Defense Secretary Lloyd Austin is expected to resume his duties on Tuesday after undergoing "non-surgical procedures" to address a bladder issue, doctors with Walter Reed National Military Medical Center said in a statement on Monday.
Austin was hospitalized on Sunday for the second time due to complications from a procedure to treat prostate cancer in December.
What You Need To Know
- Defense Secretary Lloyd Austin is expected to resume his duties on Tuesday after undergoing "non-surgical procedures" to address a bladder issue, doctors with Walter Reed National Military Medical Center said
- Austin was hospitalized on Sunday for the second time due to complications from a procedure to treat prostate cancer in December
- Austin transferred authorities to Deputy Secretary of Defense Kathleen Hicks amid the hospitalization
- Austin canceled his trip to Brussels to meet with NATO ministers and work on Ukraine military aid as he remains hospitalized while dealing with further complications from prostate cancer
"Secretary of Defense Lloyd J. Austin III underwent non-surgical procedures under general anesthesia to address his bladder issue," doctors with Walter Reed said in a statement released by the Pentagon. "We anticipate a successful recovery and will closely monitor him overnight."
"A prolonged hospital stay is not anticipated," the statement from the doctors continues, adding that they "anticipate" he will be able to resume his duties on Tuesday. "The current bladder issue is not expected to change his anticipated full recovery. His cancer prognosis remains excellent."
The chairman of the Joint Chiefs of Staff was notified of his Sunday hospitalization, as well as the White House and Congress.
Pentagon spokesperson Maj. Gen. Patrick Ryder said “to my knowledge,” Austin had not spoken to President Joe Biden since his hospitalization as of Monday afternoon. Earlier on Monday, White House national security spokesman John Kirby said he did not know if President Joe Biden had spoken directly to Austin since he was hospitalized on Sunday but that the president still had confidence in his ability to serve.
Austin did not tell Biden, Congress or his deputy defense secretary of his December cancer diagnosis or initial hospitalization for weeks. That secrecy has become the subject of an inspector general investigation and a Pentagon internal review. He has previously said he never instructed his staff to keep his hospitalization a secret.
He canceled his trip to Brussels this week to meet with NATO ministers and work on Ukraine military aid amid his hospitalization, Ryder said.
Austin had been scheduled to travel to Brussels on Tuesday to attend a regular meeting of the Ukraine Defense Contact Group, a gathering of about 50 countries to coordinate military aid for Kyiv. That meeting will now be held virtually, according to Ryder. And U.S. Permanent Representative to NATO Julie Smith will attend a NATO defense meeting on Thursday in Austin’s place.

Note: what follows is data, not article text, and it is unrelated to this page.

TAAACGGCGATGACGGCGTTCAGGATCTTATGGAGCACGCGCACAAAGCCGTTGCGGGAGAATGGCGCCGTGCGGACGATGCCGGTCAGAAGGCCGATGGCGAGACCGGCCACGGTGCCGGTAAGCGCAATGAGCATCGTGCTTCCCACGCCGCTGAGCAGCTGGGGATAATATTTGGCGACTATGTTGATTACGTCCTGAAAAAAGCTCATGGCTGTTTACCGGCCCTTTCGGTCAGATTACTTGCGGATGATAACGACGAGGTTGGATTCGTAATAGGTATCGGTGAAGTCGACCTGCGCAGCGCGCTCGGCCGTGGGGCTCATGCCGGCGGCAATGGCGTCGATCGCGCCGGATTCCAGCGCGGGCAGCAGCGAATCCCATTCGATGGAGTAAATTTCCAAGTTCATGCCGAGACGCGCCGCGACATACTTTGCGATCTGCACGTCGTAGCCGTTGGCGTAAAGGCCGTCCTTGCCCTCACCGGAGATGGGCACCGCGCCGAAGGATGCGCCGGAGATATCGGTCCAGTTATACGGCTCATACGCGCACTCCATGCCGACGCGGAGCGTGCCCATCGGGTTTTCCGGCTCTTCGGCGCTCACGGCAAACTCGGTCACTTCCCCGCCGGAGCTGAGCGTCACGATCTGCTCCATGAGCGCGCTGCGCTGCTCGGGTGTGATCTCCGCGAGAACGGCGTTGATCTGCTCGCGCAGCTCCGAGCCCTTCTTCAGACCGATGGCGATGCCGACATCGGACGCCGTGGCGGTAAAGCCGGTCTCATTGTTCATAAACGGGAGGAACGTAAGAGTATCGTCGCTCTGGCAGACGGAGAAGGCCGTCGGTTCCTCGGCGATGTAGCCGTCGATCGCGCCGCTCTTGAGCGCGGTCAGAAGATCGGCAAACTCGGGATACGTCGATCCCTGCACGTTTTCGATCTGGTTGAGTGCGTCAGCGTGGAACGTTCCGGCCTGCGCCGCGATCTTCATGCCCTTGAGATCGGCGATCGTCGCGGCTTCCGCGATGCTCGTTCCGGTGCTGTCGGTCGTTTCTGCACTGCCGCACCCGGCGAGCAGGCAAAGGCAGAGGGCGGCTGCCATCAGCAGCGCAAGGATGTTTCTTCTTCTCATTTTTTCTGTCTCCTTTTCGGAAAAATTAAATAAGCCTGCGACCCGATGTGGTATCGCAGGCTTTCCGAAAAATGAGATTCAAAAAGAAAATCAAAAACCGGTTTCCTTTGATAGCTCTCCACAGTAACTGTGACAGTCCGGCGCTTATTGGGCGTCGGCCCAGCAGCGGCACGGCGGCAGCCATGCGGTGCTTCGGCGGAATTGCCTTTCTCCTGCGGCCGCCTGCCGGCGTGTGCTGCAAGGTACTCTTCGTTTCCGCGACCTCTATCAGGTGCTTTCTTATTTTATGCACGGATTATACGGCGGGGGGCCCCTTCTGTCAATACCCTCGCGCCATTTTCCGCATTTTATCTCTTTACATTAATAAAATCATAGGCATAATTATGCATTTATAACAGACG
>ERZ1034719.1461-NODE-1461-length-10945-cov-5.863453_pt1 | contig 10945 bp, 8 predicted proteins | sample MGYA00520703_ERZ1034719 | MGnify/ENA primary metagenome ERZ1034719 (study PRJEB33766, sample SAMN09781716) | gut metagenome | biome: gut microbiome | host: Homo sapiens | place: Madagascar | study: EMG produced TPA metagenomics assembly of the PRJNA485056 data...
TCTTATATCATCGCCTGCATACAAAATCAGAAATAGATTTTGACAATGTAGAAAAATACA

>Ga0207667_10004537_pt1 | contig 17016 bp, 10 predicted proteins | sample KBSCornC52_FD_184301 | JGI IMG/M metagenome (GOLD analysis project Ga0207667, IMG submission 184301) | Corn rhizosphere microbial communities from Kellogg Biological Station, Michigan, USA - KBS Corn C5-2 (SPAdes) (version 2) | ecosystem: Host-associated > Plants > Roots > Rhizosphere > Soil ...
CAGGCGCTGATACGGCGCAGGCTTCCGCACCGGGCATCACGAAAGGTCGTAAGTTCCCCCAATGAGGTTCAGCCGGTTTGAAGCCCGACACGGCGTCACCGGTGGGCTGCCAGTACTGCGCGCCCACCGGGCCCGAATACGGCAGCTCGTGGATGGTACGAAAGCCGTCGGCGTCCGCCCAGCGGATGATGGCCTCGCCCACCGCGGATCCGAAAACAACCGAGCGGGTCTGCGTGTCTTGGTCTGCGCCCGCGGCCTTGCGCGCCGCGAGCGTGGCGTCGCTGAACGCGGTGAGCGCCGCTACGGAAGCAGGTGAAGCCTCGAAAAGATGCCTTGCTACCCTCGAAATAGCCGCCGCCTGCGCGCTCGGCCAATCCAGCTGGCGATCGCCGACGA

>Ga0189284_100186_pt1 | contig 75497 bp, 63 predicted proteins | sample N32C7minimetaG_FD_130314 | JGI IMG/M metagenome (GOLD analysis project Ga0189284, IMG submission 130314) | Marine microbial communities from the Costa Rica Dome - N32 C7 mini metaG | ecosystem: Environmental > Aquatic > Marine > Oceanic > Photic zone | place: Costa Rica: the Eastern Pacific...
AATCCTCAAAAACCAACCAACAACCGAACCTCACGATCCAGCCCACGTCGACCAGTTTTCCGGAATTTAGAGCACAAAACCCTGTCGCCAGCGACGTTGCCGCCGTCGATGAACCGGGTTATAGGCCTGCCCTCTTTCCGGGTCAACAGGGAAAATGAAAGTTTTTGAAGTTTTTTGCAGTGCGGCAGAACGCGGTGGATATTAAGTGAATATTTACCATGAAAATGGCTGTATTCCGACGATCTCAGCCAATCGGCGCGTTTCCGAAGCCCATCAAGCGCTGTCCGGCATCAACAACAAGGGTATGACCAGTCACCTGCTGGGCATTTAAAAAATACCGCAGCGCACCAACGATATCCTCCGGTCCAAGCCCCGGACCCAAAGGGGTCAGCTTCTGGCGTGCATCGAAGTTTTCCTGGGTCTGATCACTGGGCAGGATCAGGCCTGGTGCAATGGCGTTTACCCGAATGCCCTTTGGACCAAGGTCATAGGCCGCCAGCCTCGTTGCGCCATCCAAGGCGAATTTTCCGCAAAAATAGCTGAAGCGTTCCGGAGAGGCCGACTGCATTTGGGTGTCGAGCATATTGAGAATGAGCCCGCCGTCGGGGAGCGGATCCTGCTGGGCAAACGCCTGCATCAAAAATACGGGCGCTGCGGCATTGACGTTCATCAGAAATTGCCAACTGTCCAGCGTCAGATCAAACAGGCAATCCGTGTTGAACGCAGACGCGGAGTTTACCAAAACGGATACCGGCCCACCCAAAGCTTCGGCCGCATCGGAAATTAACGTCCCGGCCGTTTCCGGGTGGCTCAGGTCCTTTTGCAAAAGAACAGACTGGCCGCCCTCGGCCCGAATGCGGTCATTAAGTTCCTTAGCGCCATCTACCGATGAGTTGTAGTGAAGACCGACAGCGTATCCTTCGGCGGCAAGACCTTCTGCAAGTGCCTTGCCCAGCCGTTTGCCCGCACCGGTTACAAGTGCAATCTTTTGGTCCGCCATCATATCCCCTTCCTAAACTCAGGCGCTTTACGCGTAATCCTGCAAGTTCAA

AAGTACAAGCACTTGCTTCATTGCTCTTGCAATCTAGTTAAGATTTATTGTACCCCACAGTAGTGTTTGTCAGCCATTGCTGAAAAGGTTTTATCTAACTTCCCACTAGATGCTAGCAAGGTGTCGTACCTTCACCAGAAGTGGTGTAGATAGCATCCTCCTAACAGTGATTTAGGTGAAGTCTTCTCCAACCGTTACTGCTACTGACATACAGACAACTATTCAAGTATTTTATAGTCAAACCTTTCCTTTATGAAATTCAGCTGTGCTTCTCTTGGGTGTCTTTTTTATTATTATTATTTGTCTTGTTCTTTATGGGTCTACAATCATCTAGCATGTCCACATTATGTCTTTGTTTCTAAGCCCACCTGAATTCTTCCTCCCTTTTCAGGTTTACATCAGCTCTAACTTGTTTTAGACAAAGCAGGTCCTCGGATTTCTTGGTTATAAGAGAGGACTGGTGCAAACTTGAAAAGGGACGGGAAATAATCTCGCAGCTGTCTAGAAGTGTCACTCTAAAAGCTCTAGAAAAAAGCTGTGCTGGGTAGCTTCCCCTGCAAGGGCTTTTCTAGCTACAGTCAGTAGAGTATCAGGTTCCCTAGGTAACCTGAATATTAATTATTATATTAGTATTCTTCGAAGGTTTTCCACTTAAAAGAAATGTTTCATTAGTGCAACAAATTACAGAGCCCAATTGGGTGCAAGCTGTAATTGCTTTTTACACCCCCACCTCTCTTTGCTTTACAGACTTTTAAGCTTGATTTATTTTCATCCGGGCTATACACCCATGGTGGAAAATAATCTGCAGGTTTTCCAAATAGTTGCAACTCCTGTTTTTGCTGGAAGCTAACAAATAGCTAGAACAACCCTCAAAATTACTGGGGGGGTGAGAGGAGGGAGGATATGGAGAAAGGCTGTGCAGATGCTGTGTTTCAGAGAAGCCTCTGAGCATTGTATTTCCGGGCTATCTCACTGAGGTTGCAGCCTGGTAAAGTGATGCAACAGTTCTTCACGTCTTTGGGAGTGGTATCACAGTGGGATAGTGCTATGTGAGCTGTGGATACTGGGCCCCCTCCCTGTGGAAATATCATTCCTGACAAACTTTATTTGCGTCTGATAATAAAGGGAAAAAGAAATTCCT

At about 2:20 p.m. Sunday, Austin, 70, was transported by his security detail to Walter Reed National Military Medical Center "to be seen for symptoms suggesting an emergent bladder issue," Ryder said in a statement hours later. After further tests he was admitted into the critical care unit for supportive care and close monitoring and has since transferred authorities to Deputy Defense Secretary Kathleen Hicks.
While Austin initially intended to retain the "functions and duties of his office,” at about 5 p.m. Sunday he transferred those authorities to Deputy Secretary of Defense Kathleen Hicks. Austin is sixth in the presidential line of succession and Ryder could not say on Monday if Hicks would assume his position. Acting secretaries are typically not included in the presidential line of succession, but Biden recently added Acting Labor Secretary Julie Su, who has yet to be confirmed by the Senate.
A statement from Walter Reed medical officials late Sunday said Austin was admitted into the critical care unit for supportive care and close monitoring. Dr. John Maddox, the trauma medical director, and Dr. Gregory Chesnut, director of the Center for Prostate Disease Research of the Murtha Cancer Center, said while it was unclear at this time how long Austin will remain hospitalized, “the current bladder issue is not expected to change his anticipated full recovery.”
Austin was diagnosed with prostate cancer in December and underwent a procedure called a prostatectomy to treat it on Dec. 22.
Over the following week, he developed complications and on Jan. 1, in extreme pain, he was taken to Walter Reed by ambulance where he was admitted to the intensive care unit. Austin remained at Walter Reed until Jan. 15. He then continued to recover and work from home, and he returned to the Pentagon Jan. 29.
His doctors have previously said his prognosis against the cancer is “excellent” and that no further treatments will be needed.
Austin has gone back to Walter Reed for follow-ups since his hospitalization but this is his first unscheduled trip due to continued complications from his cancer treatments.